Harper Collins, Overdrive In Library E-Book Mess

February 26, 2011

Once upon a time. For all us librarians wondering how the fairy tale of e-books might play out, we’re seeing it become  a horror story instead. DRM (digital rights management is the term for technologies used to restrict/limit how digital materials are accessed) is the poisoned apple being used by publishers to kill a library’s ability to make e-books available to its  patrons. Prior to February 24th, Overdrive– a national vendor of digital materials to libraries, could offer customers e-book downloads on an unlimited basis. Harper Collins has just mandated a limit of 26 check-outs of its e-books through their vendors and distributors to libraries, including Overdrive. Even more troubling, Harper Collins wants to limit which patrons a library lends its digital materials to. But that’s another blog post.

Libraries are at an important crossroads regarding access to digital materials. We want to provide the services and materials our patrons want–in the formats they want. Those of us too small, read: too poor, to contemplate an Overdrive service on our own, purchase through a consortium. In the case of the Essex Library, we purchase Overdrive services through the LION Libraries consortium. With a limit of 26 check-outs on any given e-book—and you can anticipate other publishers will be climbing onto Harper Collins’ restrictive bandwagon, LION’s 365,000 patrons will find their ability to access Overdrive’s e-books so severely diminished as to be useless. Already there are publishers, including two of the largest, Macmillan and Simon & Schuster– who don’t allow any library circulation of their e-books.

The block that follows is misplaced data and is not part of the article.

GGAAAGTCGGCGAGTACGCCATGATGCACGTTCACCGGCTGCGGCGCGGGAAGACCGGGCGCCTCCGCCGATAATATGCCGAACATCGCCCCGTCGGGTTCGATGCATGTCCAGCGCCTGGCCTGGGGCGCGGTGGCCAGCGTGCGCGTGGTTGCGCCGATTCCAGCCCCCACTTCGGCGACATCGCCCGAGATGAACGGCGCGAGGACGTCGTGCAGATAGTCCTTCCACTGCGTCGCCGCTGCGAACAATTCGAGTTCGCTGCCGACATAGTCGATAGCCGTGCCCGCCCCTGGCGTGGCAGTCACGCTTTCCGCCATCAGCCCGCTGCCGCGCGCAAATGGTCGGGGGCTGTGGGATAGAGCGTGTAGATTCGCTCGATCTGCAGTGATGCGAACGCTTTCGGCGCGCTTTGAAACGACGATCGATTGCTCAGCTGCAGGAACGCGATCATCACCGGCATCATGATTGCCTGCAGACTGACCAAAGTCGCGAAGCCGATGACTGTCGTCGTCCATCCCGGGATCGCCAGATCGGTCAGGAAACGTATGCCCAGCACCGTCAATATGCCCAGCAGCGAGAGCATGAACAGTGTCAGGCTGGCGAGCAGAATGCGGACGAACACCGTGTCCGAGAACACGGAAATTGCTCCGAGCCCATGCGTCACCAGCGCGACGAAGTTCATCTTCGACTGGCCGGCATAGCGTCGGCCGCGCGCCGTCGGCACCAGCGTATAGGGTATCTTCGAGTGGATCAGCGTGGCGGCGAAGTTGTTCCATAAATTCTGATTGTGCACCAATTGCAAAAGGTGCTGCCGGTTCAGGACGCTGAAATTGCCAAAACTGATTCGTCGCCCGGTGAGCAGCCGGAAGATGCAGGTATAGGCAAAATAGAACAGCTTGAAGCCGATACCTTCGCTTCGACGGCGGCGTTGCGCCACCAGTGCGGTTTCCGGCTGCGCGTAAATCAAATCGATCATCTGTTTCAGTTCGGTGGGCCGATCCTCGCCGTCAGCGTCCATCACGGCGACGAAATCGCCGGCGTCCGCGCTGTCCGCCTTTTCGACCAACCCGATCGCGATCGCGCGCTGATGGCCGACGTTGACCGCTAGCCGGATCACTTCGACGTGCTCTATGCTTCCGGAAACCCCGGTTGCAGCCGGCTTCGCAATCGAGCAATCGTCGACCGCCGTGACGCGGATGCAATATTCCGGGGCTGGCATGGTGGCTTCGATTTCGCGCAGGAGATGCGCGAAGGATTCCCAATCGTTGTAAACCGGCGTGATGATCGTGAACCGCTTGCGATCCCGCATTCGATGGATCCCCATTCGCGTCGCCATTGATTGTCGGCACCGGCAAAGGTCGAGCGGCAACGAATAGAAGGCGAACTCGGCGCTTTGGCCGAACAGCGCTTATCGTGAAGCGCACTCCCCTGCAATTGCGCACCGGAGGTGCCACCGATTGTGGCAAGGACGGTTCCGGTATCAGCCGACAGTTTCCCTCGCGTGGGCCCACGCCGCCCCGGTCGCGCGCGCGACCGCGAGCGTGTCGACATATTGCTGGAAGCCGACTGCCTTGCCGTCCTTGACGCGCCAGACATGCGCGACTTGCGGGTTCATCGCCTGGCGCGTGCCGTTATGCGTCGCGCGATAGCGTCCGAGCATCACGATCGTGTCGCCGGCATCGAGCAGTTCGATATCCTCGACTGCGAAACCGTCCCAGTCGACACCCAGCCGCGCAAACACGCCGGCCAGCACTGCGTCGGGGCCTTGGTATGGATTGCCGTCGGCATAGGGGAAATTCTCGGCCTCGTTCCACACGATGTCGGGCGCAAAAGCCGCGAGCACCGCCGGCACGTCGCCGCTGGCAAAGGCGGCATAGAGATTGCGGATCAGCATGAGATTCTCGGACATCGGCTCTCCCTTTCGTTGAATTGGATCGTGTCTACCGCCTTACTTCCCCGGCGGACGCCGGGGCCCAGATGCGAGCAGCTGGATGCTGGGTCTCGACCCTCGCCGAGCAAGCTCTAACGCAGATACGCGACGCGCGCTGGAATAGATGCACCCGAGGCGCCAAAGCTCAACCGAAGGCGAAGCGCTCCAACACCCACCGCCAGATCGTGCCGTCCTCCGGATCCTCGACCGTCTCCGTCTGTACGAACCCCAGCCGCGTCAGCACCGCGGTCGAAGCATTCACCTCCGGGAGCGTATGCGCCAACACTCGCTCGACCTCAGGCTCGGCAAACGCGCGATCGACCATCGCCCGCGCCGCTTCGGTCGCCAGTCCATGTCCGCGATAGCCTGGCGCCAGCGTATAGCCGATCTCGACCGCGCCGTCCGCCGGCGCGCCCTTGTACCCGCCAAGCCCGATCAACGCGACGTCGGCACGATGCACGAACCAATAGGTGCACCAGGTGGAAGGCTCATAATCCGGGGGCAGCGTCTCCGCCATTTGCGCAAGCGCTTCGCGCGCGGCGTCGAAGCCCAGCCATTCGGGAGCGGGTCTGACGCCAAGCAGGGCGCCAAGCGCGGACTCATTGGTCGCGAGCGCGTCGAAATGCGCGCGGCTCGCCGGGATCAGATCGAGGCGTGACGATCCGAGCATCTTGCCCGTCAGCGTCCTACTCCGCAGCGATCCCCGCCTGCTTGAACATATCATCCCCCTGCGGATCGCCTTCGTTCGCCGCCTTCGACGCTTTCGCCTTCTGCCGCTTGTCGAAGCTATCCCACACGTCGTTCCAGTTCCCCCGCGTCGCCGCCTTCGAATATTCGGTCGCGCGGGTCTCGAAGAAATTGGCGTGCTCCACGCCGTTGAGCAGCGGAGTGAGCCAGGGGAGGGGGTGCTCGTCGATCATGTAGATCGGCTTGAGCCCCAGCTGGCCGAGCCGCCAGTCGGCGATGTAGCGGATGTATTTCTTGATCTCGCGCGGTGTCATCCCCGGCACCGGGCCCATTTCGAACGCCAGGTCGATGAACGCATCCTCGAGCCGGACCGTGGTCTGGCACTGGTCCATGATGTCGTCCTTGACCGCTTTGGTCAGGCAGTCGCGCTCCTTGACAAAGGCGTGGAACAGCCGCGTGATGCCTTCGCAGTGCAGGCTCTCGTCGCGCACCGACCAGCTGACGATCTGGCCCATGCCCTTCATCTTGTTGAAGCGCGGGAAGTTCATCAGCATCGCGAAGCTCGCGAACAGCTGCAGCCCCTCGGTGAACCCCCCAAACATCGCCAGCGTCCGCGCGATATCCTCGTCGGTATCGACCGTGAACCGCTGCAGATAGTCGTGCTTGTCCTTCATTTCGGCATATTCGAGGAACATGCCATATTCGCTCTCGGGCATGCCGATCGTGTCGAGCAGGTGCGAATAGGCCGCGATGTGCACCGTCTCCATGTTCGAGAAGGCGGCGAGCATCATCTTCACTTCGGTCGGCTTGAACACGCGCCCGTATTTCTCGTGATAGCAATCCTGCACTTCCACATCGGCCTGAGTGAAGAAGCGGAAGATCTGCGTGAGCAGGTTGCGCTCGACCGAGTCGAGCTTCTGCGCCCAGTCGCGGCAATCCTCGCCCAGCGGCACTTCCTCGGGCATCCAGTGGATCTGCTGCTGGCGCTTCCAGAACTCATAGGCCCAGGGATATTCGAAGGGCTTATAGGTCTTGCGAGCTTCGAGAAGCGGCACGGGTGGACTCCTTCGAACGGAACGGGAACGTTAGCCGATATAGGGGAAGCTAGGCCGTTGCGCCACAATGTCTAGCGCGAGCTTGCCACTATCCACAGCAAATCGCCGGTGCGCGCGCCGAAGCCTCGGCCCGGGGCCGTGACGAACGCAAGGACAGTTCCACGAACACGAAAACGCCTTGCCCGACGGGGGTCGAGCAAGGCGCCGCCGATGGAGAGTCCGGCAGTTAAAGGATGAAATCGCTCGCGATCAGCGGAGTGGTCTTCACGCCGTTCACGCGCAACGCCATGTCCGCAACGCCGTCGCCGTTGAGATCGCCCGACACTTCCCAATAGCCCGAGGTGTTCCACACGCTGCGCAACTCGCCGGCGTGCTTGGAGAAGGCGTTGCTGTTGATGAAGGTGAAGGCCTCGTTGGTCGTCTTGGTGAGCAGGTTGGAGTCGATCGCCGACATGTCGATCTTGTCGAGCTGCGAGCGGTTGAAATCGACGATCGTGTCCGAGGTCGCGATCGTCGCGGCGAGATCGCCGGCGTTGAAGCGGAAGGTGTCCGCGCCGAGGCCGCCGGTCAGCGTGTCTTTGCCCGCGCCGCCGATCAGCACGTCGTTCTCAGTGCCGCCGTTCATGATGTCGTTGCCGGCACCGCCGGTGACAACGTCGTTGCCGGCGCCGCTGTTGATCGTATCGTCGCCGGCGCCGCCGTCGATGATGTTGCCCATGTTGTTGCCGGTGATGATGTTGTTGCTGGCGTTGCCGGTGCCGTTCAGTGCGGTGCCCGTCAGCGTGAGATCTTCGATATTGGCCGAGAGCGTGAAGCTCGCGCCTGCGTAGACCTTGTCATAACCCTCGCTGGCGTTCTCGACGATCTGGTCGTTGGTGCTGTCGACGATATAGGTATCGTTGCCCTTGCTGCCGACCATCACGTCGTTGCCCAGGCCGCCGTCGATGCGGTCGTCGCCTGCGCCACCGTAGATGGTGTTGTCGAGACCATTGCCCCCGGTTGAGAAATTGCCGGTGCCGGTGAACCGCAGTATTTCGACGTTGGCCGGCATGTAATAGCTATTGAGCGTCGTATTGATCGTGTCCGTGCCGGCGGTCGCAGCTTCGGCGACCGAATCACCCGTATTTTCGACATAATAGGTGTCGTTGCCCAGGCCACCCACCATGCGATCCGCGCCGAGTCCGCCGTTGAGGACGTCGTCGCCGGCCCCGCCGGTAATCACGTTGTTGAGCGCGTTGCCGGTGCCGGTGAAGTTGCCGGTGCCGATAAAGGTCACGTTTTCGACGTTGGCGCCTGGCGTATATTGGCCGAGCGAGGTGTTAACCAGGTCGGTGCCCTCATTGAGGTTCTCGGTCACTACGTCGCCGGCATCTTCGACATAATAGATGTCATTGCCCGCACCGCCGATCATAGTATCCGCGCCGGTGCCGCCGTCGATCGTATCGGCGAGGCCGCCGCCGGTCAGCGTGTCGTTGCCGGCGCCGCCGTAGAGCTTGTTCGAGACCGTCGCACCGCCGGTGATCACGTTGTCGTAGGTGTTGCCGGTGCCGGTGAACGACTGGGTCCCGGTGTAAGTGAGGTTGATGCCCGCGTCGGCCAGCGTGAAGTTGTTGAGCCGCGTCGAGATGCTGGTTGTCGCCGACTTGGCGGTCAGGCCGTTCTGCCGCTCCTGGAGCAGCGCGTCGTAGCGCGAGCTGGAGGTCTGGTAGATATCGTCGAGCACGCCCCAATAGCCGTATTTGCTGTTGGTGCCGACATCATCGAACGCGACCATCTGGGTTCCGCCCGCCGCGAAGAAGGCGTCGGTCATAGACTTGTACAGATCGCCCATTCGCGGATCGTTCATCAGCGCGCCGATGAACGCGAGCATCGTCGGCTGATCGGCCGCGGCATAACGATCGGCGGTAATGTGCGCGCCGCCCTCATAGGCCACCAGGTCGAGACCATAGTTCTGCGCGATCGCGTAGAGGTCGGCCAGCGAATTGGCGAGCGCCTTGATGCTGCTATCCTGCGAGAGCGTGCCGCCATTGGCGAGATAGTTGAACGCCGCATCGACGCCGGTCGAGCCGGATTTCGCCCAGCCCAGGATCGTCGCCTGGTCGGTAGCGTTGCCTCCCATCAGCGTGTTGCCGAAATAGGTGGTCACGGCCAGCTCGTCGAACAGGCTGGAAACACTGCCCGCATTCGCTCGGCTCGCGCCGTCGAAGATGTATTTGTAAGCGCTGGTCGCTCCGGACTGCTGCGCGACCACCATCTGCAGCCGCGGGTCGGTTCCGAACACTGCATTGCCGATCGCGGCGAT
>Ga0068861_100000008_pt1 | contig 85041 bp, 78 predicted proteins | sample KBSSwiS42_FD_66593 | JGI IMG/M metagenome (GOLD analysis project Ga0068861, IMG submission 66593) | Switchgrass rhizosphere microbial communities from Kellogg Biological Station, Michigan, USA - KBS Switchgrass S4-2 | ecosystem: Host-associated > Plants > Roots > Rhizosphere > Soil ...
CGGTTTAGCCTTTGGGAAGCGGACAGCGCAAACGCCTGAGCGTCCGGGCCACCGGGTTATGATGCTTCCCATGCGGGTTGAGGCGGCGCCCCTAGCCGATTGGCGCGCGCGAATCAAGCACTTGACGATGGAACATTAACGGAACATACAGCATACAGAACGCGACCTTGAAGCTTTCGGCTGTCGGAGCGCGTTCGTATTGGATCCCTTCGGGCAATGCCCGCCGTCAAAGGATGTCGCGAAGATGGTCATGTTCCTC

What can libraries do to keep e-book patrons happy?

Author Cory Doctorow advocates a library boycott of all DRM-protected materials. Librarians across the country are disgusted, discouraged and angry. You can follow their comments on Twitter at the #hcod hashtag. None of this can be resolved until publishers come up with a viable business model for digital books. It won’t serve them well to distance their authors from potential readers, digital or print. The publishing industry as a whole is in trouble and alienating libraries who serve millions of readers by spending billions of dollars on materials just doesn’t seem productive. A call to arms, in the guise of library consortia joining together, collaborating and using their combined buying power to persuade publishers to loosen, or just plain lose, the restrictions on digital materials has been issued by librarian Matthew D. Hamilton.

We need a happy ending here for everyone…authors, publishers, vendors and readers.  Anybody got any great ideas?

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